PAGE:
Voters approved the measure 12,290 to 7,507, or 62 percent to 38 percent, according to the Lafayette Daily Advertiser.
The city of 116,000 residents known for its vibrant Cajun culture has been planning to build its own fiber-optic network for more than a year. But local phone company BellSouth and cable operator Cox Communications challenged the city-owned utility, which plans to build and operate the network.
After a, a special election was called to decide whether the city could issue $125 million worth of bonds to fund the project.
Fiber 411, the citizens group that opposed the project, characterized the loss as a victory.
"I think we won," Tim Supple of Fiber 411 told the Lafayette Daily Advertiser. "We started off wanting to get people the right to vote. We accomplished that. We tried to get people to understand the issue. We accomplished that, I hope. We won."
Lafayette's approval of the project could help rally citizens in thehave already been banned or limited, said Joey Durel, president of Lafayette Parish.
"What the cable and phone companies do a lot better than provide service to customers is work politicians," he said. "Unless towns like Lafayette get moving, I'm afraid that more states could pass laws limiting these kinds of networks. If this referendum passes here in Lafayette, I think we'll start to see some states undoing those laws."
Lafayette isn't the only city that has faced resistance from incumbent phone and cable providers when it wanted. City officials across the country including some in ; Palo Alto, Calif.; and also have faced strong opposition from local phone and cable companies when they proposed building their own networks.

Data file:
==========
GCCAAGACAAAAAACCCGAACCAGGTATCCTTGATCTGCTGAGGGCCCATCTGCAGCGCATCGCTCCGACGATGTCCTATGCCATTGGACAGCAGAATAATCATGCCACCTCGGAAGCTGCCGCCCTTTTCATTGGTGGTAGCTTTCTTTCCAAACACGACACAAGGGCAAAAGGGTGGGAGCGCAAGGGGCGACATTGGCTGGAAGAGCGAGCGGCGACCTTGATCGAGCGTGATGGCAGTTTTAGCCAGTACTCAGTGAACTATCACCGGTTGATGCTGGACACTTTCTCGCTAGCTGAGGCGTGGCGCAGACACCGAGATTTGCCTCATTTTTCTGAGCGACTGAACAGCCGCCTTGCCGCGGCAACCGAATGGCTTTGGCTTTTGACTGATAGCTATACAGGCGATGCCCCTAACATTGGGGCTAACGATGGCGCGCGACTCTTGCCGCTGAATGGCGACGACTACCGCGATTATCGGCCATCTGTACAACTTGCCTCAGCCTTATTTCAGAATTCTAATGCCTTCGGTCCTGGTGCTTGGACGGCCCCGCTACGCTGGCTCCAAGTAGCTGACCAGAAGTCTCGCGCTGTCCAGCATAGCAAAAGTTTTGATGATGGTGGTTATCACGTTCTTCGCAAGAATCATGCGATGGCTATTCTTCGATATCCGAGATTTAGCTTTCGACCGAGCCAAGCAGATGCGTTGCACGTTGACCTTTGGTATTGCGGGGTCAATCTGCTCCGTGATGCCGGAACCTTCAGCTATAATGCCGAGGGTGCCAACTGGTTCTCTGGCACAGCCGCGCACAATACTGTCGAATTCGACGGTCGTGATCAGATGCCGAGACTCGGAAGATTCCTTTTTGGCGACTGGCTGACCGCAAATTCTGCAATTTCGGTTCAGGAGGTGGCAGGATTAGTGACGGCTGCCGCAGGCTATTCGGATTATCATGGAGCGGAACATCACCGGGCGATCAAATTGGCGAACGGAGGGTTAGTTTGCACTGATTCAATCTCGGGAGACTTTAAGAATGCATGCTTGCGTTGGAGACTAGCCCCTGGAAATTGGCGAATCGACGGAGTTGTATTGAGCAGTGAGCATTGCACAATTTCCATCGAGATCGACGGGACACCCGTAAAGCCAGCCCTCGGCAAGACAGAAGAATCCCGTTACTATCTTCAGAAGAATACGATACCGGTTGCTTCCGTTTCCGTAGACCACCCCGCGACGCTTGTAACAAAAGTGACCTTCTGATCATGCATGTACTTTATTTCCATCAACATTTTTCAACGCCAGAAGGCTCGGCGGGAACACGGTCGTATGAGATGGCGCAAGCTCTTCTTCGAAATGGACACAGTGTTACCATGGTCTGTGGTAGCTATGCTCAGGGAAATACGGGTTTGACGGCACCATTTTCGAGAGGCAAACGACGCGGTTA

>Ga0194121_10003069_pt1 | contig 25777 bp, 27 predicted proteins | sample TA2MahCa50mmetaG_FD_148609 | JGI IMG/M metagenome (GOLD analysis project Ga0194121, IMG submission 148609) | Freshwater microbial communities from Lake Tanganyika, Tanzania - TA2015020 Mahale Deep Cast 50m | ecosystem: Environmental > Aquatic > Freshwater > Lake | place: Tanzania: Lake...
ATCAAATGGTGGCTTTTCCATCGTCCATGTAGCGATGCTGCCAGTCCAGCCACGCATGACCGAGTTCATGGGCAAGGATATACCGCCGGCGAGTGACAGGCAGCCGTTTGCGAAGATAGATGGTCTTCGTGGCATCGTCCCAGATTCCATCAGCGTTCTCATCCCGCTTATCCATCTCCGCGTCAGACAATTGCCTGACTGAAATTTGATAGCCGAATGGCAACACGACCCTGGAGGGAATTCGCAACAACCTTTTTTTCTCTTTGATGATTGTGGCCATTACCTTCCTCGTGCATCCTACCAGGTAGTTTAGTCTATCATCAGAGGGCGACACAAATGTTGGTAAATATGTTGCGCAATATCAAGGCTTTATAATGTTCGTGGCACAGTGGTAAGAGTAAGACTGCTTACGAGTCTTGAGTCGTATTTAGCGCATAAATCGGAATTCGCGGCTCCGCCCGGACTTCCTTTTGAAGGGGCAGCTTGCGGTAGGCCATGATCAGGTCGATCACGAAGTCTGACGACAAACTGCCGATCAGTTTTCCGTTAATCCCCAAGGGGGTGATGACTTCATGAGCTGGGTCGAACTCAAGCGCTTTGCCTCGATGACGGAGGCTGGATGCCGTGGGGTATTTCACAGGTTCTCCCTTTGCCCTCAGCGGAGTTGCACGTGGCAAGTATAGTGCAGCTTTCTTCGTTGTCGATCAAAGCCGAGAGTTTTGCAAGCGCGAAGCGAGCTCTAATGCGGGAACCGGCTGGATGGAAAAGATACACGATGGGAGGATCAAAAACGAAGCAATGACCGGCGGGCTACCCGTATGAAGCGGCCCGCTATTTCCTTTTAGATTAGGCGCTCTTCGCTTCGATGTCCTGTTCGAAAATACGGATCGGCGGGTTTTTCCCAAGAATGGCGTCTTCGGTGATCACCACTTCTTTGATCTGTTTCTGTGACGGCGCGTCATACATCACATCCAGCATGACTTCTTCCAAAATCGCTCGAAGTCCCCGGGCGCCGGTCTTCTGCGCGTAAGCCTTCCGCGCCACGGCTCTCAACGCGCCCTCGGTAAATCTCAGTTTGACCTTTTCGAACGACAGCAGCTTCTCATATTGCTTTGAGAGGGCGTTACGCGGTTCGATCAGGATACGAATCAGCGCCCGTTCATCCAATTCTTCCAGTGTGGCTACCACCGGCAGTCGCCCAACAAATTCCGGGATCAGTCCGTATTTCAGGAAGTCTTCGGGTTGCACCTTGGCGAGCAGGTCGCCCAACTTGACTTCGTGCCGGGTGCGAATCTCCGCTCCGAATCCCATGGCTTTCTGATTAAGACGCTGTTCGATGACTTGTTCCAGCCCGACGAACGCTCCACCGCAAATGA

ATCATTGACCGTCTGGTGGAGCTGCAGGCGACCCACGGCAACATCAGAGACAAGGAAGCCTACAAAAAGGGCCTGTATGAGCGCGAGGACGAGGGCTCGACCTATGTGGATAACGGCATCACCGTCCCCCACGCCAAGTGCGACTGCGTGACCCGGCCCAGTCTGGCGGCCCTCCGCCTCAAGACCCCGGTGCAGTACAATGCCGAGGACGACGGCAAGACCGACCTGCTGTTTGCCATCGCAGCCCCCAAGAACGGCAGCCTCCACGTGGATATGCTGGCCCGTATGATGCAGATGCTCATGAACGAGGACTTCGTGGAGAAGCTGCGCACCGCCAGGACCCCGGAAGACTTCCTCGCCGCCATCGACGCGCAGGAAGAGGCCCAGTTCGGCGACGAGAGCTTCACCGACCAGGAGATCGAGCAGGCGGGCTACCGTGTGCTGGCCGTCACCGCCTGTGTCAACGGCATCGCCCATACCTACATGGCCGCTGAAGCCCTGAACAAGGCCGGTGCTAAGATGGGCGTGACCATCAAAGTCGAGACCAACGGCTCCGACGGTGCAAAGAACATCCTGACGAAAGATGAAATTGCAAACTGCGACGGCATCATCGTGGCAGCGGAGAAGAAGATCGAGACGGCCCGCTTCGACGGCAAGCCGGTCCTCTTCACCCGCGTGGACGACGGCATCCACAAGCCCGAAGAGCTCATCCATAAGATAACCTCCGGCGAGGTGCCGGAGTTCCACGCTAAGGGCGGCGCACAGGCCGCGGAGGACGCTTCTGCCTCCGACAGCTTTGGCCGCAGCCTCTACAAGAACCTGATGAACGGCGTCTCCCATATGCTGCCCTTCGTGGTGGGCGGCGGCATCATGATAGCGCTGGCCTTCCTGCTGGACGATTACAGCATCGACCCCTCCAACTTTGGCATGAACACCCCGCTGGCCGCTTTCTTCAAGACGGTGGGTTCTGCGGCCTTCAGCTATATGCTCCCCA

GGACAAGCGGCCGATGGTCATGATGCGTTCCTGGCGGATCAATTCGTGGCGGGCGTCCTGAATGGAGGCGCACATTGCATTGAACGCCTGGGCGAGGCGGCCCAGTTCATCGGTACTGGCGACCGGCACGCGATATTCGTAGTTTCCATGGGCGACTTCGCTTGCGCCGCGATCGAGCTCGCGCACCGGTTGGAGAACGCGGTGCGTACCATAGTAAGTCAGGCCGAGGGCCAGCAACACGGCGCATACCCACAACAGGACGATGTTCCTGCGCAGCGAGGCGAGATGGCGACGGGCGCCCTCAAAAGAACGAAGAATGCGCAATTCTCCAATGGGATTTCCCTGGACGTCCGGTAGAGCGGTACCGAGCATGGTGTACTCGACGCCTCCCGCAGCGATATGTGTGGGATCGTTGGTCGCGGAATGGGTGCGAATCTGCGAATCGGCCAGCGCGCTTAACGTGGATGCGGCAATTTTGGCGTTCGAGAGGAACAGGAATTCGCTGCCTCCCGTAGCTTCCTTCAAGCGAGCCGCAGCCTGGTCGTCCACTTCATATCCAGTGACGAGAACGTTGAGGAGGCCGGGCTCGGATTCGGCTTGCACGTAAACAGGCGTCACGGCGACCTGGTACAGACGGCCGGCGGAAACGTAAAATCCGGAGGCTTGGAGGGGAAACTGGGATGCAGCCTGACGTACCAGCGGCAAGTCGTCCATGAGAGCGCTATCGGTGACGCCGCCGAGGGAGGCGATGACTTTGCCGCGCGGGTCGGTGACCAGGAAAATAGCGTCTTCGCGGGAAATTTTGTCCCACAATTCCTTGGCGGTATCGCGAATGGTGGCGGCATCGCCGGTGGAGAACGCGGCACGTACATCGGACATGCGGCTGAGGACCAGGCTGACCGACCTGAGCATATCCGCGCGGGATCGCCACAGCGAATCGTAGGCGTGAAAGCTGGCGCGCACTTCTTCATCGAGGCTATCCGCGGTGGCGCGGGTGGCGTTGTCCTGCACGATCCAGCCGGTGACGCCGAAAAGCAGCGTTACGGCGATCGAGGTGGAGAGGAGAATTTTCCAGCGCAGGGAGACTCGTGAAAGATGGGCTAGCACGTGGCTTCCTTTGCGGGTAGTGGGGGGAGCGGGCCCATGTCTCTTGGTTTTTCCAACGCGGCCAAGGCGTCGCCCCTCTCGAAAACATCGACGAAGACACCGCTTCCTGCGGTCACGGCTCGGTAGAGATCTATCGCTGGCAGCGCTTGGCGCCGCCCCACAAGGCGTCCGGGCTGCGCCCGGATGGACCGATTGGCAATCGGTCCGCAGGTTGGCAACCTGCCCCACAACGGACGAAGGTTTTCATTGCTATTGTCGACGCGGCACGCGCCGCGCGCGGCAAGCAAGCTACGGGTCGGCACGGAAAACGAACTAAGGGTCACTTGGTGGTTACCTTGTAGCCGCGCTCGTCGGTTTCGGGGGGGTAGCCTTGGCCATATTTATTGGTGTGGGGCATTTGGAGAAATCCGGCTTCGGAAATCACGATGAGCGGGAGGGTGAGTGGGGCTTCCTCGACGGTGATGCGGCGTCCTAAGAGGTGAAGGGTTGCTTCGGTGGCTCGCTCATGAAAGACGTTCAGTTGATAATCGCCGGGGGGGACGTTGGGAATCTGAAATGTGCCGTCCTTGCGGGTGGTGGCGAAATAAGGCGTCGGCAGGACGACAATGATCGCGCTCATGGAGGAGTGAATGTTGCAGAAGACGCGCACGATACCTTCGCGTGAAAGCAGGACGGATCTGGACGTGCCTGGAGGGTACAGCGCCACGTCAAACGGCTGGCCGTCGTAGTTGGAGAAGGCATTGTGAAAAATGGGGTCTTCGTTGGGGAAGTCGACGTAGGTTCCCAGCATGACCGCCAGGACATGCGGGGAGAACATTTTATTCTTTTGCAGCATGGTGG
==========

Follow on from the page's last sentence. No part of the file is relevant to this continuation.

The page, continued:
These cities view building their own network as a way to bring their citizens faster broadband connections at cheaper rates, narrowing the so-called digital divide. But the Bell phone companies and cable operators argue that government intervention in their business is not justified and say they are far better equipped to operate complex and far-flung data networks.
"We believe Lafayette is already well-served by Cox and BellSouth," said David Grabert, a spokesman for Cox.
Millions of dollars have been spentand fighting court battles on both sides of the debate.
The issue has become so heated in recent months that two separate bills have been a bill that would guarantee cities the right to build municipal communications networks.. U.S. Sens. John McCain, R-Ariz., and Frank Lautenberg, D-N.J., have introduced
On the other side of the debate, U.S. Rep. Pete Sessions, R-Texas, recently introduced a bill that would ban cities from running communications networks that compete against private-sector telecom companies. Sessions, a former SBC executive, argues that local governments should not compete with private companies.